Lord Justice Birss interpreted Section 13(2) differently. He found that Dr. Thaler had not identified a person as an inventor because he believed there was no human inventor. He had therefore complied with (a) and was not obliged to include the name of the inventor. Dr. Thaler also complied with (b) because he contended that “he created, owns and operated DABUS and there is a rule of law whereby the owner and operator of a machine which creates inventions is entitled to the right to apply for and be granted a patent for an invention created by that machine.” Dr. Thaler therefore had the right to apply for and be granted the patent; if anyone else thinks they have a better right, there are mechanisms for them to challenge that after it is published.
Lord Justice Birss conceded that his interpretation meant that Dr. Thaler’s right might never be tested, but said that is a consequence of the drafting of the Act. He added: “US patent law can involve arguments about fraud on the Patent Office. It would not be a welcome step to introduce them in this jurisdiction.”
Lady Justice Elizabeth Laing agreed with Lord Justice Arnold that the applicant’s statement did not indicate a derivation of the relevant right. She also wrote: “Dr. Thaler has not complied with section 13(2)(a) because (a) he has not identified the person he believes is the inventor, and (b) he has positively asserted, instead, the inventor is not a person.”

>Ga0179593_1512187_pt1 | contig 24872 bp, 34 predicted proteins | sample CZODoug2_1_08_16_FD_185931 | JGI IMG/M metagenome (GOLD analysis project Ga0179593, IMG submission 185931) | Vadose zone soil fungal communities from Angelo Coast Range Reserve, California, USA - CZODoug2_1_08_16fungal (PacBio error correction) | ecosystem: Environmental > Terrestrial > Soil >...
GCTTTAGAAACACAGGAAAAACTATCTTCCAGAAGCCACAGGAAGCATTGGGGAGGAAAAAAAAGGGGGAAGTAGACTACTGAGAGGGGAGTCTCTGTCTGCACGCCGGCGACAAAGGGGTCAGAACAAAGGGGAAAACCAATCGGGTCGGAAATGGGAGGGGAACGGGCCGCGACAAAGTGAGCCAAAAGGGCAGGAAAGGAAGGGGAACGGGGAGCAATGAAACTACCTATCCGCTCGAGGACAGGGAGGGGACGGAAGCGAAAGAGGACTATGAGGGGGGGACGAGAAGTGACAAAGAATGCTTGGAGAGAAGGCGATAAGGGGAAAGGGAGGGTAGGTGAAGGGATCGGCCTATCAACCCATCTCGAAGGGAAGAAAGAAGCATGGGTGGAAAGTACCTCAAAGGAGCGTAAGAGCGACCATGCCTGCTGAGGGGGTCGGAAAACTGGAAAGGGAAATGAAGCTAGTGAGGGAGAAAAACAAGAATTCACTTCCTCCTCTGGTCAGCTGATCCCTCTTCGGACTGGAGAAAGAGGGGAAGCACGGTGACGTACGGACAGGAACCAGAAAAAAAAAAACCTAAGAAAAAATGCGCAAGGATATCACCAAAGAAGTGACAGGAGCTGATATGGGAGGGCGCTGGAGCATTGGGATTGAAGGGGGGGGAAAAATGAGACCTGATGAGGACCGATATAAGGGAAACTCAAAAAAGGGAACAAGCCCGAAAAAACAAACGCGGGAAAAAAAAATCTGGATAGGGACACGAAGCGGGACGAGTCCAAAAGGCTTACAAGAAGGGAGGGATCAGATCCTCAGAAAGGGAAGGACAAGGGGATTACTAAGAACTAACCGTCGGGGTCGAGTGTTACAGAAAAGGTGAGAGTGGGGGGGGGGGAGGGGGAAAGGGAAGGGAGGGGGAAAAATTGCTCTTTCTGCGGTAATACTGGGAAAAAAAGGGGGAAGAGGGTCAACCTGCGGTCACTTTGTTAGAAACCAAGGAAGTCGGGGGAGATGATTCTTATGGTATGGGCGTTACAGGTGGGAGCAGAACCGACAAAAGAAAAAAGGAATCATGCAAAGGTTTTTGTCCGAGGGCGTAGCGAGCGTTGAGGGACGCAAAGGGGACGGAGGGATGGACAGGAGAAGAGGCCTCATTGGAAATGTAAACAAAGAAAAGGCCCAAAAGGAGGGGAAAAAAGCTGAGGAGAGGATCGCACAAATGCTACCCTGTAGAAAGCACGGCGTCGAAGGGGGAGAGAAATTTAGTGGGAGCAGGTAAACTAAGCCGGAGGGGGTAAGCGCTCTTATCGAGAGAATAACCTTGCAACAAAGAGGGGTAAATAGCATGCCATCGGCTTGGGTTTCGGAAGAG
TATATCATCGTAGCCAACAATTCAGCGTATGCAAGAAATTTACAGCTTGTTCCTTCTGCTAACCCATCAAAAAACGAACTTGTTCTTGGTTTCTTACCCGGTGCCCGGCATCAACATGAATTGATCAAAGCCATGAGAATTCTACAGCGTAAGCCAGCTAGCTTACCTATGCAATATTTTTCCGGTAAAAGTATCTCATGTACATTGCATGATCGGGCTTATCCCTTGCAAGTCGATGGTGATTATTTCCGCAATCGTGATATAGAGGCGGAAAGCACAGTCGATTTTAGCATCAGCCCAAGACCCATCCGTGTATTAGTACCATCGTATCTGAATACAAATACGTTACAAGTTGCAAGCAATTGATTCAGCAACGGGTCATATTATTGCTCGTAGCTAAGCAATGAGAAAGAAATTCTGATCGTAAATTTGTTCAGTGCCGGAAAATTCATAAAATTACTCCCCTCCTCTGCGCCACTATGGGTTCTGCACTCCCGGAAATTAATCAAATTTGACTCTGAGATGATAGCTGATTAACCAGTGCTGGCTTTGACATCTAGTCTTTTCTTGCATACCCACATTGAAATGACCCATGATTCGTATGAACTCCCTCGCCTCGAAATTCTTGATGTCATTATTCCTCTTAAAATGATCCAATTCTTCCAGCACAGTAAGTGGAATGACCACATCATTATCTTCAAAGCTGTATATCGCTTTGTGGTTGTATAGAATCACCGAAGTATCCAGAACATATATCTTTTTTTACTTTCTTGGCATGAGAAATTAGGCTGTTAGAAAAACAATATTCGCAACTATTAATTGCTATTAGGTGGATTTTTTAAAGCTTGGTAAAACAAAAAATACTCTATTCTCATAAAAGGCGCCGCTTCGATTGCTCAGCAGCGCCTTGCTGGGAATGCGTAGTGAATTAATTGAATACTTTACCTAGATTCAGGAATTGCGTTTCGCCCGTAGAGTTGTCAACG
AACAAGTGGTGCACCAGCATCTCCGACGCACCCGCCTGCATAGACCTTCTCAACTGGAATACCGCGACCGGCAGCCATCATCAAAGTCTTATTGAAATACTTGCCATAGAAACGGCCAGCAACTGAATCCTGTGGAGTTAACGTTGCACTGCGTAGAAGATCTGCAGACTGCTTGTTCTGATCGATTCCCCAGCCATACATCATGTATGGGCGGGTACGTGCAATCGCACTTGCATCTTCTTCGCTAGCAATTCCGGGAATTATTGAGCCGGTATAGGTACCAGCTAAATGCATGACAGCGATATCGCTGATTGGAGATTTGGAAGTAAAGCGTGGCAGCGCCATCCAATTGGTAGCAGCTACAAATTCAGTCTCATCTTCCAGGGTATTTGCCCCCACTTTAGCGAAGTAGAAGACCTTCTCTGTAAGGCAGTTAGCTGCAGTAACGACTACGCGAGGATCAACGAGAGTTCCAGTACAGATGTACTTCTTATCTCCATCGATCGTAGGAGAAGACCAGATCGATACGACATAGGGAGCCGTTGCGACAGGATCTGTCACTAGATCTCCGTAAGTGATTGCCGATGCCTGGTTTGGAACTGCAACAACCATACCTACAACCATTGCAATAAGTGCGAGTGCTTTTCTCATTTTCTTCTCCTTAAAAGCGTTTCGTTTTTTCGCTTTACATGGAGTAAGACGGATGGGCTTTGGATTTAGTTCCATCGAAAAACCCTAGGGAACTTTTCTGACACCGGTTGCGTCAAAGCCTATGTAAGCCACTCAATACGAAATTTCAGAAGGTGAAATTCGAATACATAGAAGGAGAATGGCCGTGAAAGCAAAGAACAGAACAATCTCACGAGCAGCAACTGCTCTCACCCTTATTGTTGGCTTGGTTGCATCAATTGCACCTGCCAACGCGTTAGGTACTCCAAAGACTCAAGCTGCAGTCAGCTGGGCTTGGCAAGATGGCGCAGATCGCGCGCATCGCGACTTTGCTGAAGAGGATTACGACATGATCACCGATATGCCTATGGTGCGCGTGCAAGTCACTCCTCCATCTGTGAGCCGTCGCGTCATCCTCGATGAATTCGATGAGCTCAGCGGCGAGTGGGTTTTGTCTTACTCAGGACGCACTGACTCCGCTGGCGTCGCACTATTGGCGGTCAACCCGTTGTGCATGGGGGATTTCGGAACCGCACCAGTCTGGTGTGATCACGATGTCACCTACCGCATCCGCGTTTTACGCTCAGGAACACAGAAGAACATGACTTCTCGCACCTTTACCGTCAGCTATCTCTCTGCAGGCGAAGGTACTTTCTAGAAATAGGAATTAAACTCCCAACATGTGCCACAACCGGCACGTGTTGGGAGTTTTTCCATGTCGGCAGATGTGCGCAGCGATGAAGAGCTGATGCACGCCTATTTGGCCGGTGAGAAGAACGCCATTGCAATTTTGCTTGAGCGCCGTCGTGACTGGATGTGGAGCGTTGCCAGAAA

Professor Ryan Abbott of Surrey University represents Dr. Thaler and is the author of The Reasonable Robot: Artificial Intelligence and the Law. In an email to IPWatchdog, he said:
While we would of course to have preferred the appeal to have been allowed, we were very encouraged by the dissent of LJ Birss who agreed with us that “the creator of the inventions in this case was a machine is no impediment to patents being granted to this applicant…” and he would have allowed the appeal. We respectfully believe this was the correct interpretation of the current state of UK law.
He added that an appeal to the UK Supreme Court is planned. The Supreme Court can decide whether to hear the case; the fact that the Court of Appeal was split may be one factor in favor of doing so.
In another comment on the case, Ed White, Head of Analytics, IP Group at Clarivate, said the decision could be seen as “undermining the UK’s bold plans to lead the way on AI regulation.” White said the ruling also acts as “a reality check” on the recent wins for DABUS in South Africa and Australia, particularly with the Australian case going to appeal. However, Lord Justice Birss’ dissent does provide some hope. He added:
While Judge Birss’ views have not won out today, they do present a significant and notable dissent which may be drawn on in the future should similar cases reach the Court of Appeal or Supreme Court. Legal change takes time. But some form of change does still seem to be inevitable with the reality being that AI has fundamentally, and permanently, disrupted the invention process and playing an ever more central role in product design and development.
You can read all the IPWatchdog coverage of the various cases involving DABUS here.